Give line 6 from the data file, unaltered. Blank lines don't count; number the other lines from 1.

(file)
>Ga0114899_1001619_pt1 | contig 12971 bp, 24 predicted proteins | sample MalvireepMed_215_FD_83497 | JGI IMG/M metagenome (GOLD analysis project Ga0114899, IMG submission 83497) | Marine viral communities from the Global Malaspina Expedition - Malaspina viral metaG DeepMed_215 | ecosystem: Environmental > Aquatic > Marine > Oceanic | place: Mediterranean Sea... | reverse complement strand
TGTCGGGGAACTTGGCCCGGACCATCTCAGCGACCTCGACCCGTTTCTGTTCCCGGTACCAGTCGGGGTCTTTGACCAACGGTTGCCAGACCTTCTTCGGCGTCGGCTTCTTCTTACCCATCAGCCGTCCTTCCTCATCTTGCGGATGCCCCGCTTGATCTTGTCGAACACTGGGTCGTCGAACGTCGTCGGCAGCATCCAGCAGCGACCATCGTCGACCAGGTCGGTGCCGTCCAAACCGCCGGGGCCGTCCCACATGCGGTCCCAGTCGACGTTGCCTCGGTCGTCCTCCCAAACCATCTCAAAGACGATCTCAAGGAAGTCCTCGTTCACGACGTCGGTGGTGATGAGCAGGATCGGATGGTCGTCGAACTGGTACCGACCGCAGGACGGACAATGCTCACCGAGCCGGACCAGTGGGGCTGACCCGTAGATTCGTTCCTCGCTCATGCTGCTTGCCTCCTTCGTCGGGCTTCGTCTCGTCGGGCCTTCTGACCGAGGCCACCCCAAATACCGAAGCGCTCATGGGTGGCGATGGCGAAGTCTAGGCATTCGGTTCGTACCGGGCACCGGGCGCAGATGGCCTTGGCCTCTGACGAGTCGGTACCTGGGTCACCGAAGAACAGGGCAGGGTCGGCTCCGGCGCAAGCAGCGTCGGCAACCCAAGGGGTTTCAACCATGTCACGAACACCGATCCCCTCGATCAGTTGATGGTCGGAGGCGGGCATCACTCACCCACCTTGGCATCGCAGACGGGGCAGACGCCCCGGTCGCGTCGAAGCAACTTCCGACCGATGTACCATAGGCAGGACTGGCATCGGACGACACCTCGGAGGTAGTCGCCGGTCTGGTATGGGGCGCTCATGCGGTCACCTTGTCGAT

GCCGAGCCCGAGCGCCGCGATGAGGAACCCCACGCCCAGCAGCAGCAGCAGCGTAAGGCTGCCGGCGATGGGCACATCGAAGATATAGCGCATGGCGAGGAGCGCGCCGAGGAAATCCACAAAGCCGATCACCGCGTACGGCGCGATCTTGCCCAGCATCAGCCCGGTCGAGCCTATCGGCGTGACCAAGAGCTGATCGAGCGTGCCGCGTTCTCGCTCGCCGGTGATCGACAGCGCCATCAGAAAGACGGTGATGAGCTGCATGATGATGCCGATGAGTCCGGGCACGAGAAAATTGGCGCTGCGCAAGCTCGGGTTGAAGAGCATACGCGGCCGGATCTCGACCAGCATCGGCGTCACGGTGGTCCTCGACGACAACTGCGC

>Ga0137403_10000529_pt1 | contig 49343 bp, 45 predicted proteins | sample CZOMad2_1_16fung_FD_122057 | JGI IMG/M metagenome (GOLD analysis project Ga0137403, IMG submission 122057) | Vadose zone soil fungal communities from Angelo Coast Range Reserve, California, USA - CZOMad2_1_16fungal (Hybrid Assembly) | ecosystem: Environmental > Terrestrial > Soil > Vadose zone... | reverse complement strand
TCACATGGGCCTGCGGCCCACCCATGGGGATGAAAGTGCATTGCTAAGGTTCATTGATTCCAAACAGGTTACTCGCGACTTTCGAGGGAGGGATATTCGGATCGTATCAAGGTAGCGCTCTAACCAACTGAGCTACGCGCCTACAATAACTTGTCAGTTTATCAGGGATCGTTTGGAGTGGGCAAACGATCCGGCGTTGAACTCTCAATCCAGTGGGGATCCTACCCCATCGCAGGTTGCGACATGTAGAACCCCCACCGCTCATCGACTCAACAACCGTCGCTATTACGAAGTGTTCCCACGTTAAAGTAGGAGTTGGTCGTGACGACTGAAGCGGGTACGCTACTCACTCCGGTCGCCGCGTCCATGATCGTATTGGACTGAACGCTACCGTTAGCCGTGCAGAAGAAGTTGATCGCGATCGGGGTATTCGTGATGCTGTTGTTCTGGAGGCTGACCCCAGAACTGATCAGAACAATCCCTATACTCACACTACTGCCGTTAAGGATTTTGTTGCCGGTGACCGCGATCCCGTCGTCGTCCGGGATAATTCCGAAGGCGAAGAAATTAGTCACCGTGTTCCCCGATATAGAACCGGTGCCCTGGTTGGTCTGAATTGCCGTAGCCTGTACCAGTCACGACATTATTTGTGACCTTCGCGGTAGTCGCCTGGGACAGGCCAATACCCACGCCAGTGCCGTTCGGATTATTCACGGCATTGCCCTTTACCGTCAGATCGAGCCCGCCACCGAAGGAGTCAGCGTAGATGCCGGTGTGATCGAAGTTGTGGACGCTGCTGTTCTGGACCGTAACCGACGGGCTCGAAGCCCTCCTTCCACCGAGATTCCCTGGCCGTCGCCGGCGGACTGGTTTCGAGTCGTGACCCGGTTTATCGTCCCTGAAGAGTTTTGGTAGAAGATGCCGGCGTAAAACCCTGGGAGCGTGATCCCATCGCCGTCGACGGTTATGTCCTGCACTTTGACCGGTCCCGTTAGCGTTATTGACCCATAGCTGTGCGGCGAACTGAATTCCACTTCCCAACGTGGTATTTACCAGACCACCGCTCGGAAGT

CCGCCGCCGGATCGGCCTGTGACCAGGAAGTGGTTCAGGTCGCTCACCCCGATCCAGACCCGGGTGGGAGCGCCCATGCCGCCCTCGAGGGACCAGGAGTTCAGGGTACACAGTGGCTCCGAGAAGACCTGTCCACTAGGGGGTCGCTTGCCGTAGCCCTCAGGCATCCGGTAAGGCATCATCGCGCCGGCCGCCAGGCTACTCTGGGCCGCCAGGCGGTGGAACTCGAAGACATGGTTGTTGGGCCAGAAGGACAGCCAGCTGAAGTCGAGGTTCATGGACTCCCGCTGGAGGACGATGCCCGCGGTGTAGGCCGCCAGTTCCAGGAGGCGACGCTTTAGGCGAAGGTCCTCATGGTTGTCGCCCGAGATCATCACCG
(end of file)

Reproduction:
CCGCCGCCGGATCGGCCTGTGACCAGGAAGTGGTTCAGGTCGCTCACCCCGATCCAGACCCGGGTGGGAGCGCCCATGCCGCCCTCGAGGGACCAGGAGTTCAGGGTACACAGTGGCTCCGAGAAGACCTGTCCACTAGGGGGTCGCTTGCCGTAGCCCTCAGGCATCCGGTAAGGCATCATCGCGCCGGCCGCCAGGCTACTCTGGGCCGCCAGGCGGTGGAACTCGAAGACATGGTTGTTGGGCCAGAAGGACAGCCAGCTGAAGTCGAGGTTCATGGACTCCCGCTGGAGGACGATGCCCGCGGTGTAGGCCGCCAGTTCCAGGAGGCGACGCTTTAGGCGAAGGTCCTCATGGTTGTCGCCCGAGATCATCACCG